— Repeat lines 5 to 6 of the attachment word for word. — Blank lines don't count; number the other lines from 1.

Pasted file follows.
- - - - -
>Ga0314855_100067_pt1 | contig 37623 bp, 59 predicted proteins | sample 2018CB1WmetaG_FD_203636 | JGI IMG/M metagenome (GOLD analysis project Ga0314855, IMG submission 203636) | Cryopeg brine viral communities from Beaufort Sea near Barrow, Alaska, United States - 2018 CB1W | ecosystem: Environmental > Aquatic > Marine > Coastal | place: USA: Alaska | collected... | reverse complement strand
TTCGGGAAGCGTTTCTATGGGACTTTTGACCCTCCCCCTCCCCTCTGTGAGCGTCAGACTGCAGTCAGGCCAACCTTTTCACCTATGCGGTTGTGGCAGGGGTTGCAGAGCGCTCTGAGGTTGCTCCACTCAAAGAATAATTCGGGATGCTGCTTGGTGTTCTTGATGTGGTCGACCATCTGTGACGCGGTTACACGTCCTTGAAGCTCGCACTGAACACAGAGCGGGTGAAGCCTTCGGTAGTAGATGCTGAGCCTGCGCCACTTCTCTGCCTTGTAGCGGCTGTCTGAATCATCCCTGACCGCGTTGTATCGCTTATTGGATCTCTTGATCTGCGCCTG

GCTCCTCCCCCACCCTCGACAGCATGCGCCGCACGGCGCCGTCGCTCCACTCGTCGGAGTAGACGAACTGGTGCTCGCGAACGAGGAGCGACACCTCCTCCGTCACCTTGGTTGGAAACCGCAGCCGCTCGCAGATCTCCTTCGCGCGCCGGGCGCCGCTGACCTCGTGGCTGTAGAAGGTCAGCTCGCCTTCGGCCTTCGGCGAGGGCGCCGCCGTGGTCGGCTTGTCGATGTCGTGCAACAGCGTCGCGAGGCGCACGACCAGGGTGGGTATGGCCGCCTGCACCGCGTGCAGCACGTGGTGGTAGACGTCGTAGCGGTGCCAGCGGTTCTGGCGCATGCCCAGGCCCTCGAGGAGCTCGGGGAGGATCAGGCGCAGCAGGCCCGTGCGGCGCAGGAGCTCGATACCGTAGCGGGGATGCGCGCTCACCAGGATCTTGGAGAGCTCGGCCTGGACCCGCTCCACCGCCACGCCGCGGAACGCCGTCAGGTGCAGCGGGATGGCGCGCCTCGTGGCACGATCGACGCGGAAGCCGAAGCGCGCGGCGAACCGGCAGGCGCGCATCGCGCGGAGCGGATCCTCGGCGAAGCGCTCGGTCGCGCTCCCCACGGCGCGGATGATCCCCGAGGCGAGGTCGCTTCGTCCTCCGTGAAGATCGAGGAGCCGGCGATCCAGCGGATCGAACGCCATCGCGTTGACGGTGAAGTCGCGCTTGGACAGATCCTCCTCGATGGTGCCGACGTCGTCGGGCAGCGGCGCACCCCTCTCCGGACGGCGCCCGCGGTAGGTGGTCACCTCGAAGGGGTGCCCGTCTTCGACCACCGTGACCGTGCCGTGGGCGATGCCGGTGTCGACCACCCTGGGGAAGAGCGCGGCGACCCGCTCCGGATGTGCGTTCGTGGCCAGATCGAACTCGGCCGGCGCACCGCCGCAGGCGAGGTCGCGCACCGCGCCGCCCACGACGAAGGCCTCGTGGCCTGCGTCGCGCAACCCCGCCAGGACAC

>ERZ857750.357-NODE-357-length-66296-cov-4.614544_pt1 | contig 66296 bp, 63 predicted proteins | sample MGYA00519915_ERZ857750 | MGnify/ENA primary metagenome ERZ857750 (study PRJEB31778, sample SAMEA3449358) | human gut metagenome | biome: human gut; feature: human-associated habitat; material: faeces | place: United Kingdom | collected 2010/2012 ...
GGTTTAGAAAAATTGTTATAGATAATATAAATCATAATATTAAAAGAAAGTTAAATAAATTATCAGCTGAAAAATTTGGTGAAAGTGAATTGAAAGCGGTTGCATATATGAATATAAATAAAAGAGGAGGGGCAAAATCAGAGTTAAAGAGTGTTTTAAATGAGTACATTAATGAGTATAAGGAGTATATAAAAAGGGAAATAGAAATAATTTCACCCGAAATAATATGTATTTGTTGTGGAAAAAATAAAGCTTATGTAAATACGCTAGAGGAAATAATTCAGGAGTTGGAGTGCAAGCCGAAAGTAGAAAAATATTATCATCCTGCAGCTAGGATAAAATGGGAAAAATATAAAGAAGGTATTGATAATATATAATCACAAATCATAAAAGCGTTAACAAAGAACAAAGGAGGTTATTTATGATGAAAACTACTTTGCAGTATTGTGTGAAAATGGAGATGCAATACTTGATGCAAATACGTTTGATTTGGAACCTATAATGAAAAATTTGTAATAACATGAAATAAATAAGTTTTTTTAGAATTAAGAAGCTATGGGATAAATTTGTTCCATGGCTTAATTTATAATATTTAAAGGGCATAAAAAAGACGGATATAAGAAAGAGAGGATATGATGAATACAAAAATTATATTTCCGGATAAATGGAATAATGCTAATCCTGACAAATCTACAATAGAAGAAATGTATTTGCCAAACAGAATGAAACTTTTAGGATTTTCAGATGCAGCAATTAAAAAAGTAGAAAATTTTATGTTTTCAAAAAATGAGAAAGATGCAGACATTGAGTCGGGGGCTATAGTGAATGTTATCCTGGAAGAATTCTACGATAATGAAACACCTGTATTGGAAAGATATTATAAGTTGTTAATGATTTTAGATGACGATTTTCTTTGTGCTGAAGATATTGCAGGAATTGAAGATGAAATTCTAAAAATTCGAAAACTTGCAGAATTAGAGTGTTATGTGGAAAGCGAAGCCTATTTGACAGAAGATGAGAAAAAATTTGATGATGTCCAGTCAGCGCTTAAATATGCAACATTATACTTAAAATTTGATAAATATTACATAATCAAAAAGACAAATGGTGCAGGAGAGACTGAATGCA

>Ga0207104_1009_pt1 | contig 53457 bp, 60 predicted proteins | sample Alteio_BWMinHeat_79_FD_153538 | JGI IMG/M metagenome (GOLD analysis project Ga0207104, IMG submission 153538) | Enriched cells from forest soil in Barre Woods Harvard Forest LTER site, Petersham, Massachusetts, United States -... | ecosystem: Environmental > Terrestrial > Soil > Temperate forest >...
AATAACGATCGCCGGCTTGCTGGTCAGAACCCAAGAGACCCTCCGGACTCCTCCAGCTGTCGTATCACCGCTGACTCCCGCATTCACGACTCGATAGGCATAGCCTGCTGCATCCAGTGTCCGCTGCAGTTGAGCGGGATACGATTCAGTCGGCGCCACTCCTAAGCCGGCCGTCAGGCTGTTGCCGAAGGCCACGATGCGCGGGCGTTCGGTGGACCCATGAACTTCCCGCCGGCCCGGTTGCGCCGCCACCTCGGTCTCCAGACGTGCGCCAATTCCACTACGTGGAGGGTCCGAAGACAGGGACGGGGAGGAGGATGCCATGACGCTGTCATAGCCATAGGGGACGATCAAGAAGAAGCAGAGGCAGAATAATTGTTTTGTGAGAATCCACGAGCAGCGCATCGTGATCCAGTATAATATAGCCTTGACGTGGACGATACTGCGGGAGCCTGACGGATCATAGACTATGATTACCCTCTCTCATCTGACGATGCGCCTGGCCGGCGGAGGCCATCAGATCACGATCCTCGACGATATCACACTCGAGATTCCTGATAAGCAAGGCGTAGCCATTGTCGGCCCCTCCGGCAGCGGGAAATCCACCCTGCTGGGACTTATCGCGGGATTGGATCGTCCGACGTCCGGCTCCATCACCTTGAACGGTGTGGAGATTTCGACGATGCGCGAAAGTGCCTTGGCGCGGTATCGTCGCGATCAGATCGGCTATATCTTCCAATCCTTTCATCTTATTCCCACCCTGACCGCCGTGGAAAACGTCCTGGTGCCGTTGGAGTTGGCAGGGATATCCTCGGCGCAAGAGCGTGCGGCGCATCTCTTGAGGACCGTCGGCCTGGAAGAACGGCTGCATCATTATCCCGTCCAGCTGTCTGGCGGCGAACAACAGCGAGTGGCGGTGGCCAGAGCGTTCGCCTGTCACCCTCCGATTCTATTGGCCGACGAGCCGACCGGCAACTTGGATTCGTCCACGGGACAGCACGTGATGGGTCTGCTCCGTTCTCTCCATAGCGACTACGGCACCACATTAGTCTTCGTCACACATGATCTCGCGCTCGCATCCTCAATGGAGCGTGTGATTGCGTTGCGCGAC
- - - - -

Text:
GGTTTAGAAAAATTGTTATAGATAATATAAATCATAATATTAAAAGAAAGTTAAATAAATTATCAGCTGAAAAATTTGGTGAAAGTGAATTGAAAGCGGTTGCATATATGAATATAAATAAAAGAGGAGGGGCAAAATCAGAGTTAAAGAGTGTTTTAAATGAGTACATTAATGAGTATAAGGAGTATATAAAAAGGGAAATAGAAATAATTTCACCCGAAATAATATGTATTTGTTGTGGAAAAAATAAAGCTTATGTAAATACGCTAGAGGAAATAATTCAGGAGTTGGAGTGCAAGCCGAAAGTAGAAAAATATTATCATCCTGCAGCTAGGATAAAATGGGAAAAATATAAAGAAGGTATTGATAATATATAATCACAAATCATAAAAGCGTTAACAAAGAACAAAGGAGGTTATTTATGATGAAAACTACTTTGCAGTATTGTGTGAAAATGGAGATGCAATACTTGATGCAAATACGTTTGATTTGGAACCTATAATGAAAAATTTGTAATAACATGAAATAAATAAGTTTTTTTAGAATTAAGAAGCTATGGGATAAATTTGTTCCATGGCTTAATTTATAATATTTAAAGGGCATAAAAAAGACGGATATAAGAAAGAGAGGATATGATGAATACAAAAATTATATTTCCGGATAAATGGAATAATGCTAATCCTGACAAATCTACAATAGAAGAAATGTATTTGCCAAACAGAATGAAACTTTTAGGATTTTCAGATGCAGCAATTAAAAAAGTAGAAAATTTTATGTTTTCAAAAAATGAGAAAGATGCAGACATTGAGTCGGGGGCTATAGTGAATGTTATCCTGGAAGAATTCTACGATAATGAAACACCTGTATTGGAAAGATATTATAAGTTGTTAATGATTTTAGATGACGATTTTCTTTGTGCTGAAGATATTGCAGGAATTGAAGATGAAATTCTAAAAATTCGAAAACTTGCAGAATTAGAGTGTTATGTGGAAAGCGAAGCCTATTTGACAGAAGATGAGAAAAAATTTGATGATGTCCAGTCAGCGCTTAAATATGCAACATTATACTTAAAATTTGATAAATATTACATAATCAAAAAGACAAATGGTGCAGGAGAGACTGAATGCA

>Ga0207104_1009_pt1 | contig 53457 bp, 60 predicted proteins | sample Alteio_BWMinHeat_79_FD_153538 | JGI IMG/M metagenome (GOLD analysis project Ga0207104, IMG submission 153538) | Enriched cells from forest soil in Barre Woods Harvard Forest LTER site, Petersham, Massachusetts, United States -... | ecosystem: Environmental > Terrestrial > Soil > Temperate forest >...